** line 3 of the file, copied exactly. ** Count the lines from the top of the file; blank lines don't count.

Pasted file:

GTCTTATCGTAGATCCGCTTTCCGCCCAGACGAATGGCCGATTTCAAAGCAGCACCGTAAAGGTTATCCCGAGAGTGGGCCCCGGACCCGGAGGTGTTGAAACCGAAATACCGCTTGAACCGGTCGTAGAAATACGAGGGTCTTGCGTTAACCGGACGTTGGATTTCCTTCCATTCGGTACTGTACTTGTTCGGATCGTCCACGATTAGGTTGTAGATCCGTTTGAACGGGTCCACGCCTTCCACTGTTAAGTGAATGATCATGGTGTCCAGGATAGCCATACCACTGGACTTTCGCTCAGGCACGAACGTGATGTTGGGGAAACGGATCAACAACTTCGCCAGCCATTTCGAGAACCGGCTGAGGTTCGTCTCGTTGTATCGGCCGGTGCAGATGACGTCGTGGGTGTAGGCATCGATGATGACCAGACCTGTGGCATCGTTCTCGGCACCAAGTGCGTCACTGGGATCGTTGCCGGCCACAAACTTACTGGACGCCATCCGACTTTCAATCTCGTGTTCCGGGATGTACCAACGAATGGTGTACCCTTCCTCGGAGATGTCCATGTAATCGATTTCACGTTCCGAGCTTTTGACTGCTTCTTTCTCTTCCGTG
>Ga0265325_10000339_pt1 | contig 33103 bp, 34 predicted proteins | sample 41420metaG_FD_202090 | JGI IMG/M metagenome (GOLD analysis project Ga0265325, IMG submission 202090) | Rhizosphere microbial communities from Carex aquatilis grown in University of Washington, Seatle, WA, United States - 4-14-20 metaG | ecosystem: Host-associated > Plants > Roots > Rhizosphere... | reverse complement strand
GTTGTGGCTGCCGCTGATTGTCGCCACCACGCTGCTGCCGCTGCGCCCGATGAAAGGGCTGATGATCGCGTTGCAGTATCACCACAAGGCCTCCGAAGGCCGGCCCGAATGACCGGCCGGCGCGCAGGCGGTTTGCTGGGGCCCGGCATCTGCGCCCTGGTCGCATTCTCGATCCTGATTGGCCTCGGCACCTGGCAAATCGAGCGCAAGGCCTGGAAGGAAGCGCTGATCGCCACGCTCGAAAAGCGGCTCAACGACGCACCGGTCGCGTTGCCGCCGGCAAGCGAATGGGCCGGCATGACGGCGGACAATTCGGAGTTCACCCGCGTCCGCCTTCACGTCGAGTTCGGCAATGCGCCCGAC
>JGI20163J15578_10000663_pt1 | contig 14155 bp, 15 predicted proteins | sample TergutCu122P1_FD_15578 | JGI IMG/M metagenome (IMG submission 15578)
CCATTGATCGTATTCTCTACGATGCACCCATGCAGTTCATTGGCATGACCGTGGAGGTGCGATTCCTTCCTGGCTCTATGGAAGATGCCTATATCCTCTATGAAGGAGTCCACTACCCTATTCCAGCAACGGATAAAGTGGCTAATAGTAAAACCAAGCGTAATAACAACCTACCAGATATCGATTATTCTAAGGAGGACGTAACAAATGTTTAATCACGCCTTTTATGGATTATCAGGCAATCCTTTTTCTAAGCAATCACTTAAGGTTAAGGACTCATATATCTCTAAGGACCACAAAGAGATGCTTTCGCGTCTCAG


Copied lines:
GTTGTGGCTGCCGCTGATTGTCGCCACCACGCTGCTGCCGCTGCGCCCGATGAAAGGGCTGATGATCGCGTTGCAGTATCACCACAAGGCCTCCGAAGGCCGGCCCGAATGACCGGCCGGCGCGCAGGCGGTTTGCTGGGGCCCGGCATCTGCGCCCTGGTCGCATTCTCGATCCTGATTGGCCTCGGCACCTGGCAAATCGAGCGCAAGGCCTGGAAGGAAGCGCTGATCGCCACGCTCGAAAAGCGGCTCAACGACGCACCGGTCGCGTTGCCGCCGGCAAGCGAATGGGCCGGCATGACGGCGGACAATTCGGAGTTCACCCGCGTCCGCCTTCACGTCGAGTTCGGCAATGCGCCCGAC